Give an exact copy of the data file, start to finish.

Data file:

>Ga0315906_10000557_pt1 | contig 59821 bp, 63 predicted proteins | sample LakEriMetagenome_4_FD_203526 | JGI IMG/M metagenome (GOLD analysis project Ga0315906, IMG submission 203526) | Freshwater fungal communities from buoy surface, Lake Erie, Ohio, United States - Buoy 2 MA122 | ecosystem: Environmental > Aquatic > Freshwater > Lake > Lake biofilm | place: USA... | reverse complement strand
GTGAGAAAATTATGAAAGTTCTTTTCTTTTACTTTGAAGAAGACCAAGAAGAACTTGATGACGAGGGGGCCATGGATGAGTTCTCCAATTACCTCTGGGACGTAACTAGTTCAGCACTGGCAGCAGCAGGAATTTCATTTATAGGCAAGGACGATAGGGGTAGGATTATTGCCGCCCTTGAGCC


>Ga0315906_10000557_pt1 | contig 59821 bp, 63 predicted proteins | sample LakEriMetagenome_4_FD_203526 | JGI IMG/M metagenome (GOLD analysis project Ga0315906, IMG submission 203526) | Freshwater fungal communities from buoy surface, Lake Erie, Ohio, United States - Buoy 2 MA122 | ecosystem: Environmental > Aquatic > Freshwater > Lake > Lake biofilm | place: USA... | reverse complement strand
GTGAGAAAATTATGAAAGTTCTTTTCTTTTACTTTGAAGAAGACCAAGAAGAACTTGATGACGAGGGGGCCATGGATGAGTTCTCCAATTACCTCTGGGACGTAACTAGTTCAGCACTGGCAGCAGCAGGAATTTCATTTATAGGCAAGGACGATAGGGGTAGGATTATTGCCGCCCTTGAGCC